If you've been around the enterprise security environment for any length of time, or even if you've just accidentally brushed up against someone who knows someone in the security world, you heard that you must segment everything! Flat networks are bad! Segment, segment, segment!
In this article I hope to share some strategies for creating segments in a sane and controlled way. Before we begin let me describe what I mean by segment. A segment is really a region of control. All devices in a segment have the same level of (dis)trust. Within a segment traffic is routed as normal (for the most part. I'll get into other options later). Between segments, traffic is passed to a Policy Enforcement Point (PEP) (aka a firewall).
Now let's define some segments that we will probably see in an enterprise environment.
- Corporate devices (we should see a bunch of those)
- BYOD devices (this is really the only reason why we build wireless networks... right?)
- Guest/Vendor (straight to the Internet with you!)
- Building control (you have these. If you think you don't, then no one told you about these and their on the corporate network)
- OT, manufacturing, etc.
This is not an exhaustive list, but most decent size companies will at least have these. Now for each of these segments a unique supernet should be allocated. This will help with route summarization and firewall rules. Separate VLANs will need to be created on every access layer switch stack and one IP range for each of these segments assigned. I recommend you avoid trying to size the subnet to the number of devices of each type. You'll end up just driving yourself nuts! Instead develop a standard subnet allocation per access layer switch/rack/closet and assign one network per segment per stack. Next you will need to create a separate VRF for each segment (if you are not sure what a VRF is and how to create and route with a VRF stop here, read up, practice, and then come back because VRF's are the heart of this design)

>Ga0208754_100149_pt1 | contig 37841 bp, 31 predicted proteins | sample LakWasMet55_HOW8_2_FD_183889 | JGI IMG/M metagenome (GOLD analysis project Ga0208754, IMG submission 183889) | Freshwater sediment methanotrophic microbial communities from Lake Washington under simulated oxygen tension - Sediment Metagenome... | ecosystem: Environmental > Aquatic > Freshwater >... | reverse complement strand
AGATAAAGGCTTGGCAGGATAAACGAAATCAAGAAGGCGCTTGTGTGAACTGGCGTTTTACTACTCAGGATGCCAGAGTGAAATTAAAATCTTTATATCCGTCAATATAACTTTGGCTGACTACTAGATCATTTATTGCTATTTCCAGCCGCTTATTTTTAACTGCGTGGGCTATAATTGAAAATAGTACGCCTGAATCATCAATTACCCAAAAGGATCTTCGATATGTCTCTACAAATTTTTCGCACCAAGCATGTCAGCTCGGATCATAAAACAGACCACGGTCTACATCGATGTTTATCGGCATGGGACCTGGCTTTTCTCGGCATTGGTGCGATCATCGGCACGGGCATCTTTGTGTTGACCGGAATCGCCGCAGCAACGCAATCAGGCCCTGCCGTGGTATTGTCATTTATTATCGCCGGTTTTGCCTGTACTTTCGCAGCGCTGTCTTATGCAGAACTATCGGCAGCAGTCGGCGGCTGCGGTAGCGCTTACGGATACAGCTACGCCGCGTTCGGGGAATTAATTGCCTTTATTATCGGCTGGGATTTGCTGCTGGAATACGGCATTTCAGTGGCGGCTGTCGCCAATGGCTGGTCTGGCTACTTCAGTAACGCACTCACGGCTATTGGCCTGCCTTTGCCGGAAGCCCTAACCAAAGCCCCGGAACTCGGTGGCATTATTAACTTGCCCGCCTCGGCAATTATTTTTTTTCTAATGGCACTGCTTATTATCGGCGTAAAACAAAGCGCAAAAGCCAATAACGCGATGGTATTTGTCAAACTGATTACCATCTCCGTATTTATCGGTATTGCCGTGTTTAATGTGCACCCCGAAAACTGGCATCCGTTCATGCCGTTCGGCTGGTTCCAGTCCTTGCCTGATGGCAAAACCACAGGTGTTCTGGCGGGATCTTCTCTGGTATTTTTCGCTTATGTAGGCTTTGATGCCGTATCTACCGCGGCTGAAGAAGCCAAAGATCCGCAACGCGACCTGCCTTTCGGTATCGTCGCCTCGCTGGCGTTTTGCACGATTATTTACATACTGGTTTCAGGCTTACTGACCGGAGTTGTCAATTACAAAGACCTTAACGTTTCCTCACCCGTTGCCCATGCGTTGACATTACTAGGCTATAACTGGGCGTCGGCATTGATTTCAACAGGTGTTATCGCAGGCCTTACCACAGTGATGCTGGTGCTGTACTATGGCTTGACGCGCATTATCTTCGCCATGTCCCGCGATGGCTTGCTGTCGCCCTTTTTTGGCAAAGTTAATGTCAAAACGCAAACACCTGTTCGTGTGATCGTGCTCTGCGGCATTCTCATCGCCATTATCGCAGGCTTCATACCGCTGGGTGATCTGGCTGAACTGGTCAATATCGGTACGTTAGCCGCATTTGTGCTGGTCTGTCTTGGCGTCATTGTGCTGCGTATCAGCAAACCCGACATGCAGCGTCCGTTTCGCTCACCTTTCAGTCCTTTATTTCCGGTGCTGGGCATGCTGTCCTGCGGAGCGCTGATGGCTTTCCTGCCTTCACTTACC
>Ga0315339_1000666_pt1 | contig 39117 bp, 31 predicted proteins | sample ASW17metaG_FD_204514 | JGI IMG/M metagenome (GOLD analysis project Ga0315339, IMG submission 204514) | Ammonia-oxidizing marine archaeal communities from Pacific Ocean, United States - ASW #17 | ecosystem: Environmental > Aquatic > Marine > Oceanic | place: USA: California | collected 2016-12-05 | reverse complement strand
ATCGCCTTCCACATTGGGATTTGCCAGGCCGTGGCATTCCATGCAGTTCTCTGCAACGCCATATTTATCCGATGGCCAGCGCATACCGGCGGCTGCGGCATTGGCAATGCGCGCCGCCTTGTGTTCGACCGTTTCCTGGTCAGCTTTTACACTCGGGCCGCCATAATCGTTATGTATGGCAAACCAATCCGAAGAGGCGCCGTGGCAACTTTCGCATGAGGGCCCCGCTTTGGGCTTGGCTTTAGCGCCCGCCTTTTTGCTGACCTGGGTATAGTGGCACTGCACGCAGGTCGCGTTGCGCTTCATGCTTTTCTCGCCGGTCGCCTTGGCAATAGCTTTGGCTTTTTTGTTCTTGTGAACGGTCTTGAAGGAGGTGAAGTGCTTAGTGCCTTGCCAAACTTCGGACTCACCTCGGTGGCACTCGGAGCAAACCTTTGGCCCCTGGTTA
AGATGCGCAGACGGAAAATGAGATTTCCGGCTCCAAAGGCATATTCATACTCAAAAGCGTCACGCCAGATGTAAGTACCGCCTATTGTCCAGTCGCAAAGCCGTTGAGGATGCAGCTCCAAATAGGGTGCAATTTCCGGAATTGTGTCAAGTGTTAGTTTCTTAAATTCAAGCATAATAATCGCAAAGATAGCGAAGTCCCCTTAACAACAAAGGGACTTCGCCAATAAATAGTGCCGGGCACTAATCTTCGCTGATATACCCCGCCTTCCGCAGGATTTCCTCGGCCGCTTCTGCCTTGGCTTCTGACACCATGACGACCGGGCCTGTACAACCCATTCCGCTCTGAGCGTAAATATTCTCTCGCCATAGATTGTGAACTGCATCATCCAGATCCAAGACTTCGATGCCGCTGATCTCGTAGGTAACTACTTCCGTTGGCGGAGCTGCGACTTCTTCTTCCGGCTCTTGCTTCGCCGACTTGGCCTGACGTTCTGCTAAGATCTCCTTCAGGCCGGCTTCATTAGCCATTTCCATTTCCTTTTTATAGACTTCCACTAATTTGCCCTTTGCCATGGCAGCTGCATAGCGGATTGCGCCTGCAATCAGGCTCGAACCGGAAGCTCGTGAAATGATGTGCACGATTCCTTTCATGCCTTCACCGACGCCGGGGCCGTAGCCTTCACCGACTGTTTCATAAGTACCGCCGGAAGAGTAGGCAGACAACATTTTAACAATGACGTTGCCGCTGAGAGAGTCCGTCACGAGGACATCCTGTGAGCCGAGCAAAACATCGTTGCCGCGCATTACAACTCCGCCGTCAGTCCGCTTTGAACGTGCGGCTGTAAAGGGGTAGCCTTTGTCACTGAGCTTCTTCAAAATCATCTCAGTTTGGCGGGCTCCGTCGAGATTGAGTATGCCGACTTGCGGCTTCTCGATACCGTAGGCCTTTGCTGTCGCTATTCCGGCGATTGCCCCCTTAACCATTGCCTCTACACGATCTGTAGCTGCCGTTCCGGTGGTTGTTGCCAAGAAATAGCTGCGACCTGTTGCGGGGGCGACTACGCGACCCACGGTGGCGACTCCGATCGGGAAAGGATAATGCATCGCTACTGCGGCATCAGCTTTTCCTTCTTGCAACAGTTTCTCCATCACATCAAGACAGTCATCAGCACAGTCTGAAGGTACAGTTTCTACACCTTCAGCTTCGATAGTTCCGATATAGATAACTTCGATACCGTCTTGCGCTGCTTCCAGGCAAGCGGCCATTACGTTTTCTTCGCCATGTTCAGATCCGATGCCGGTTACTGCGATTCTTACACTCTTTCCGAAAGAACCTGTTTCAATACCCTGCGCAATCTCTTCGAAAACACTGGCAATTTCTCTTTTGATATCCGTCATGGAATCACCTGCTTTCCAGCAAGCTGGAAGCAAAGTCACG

Now that we have VRF's created we need to route the traffic to somewhere. In this case that some where will be the PEP. You'll now have several choices on how to route the traffic. In order for least favorite to most...
- The worst case you can static route the other/non-local/extra VRF's IP supernets (see, told you that summarization would help you) to the firewall. This option virtually eliminates any redundancy.
- Utilize the default route. Assuming that this isn't also a static route, you can use the default route learned from the firewall to "pull" the extra-VRF traffic to the PEP.
- Best case. The firewall and router are routing peers and the routes from the extra-VRF are learned via the firewall (for bonus credit the firewall should inject summary routes of the segment supernets).
Voila. You now have segments between different type of devices! The rest is up to security. You can get a cold one and... what, asymmetric routing? The security team wants multiple PEP devices in different locations! They are never happy are they!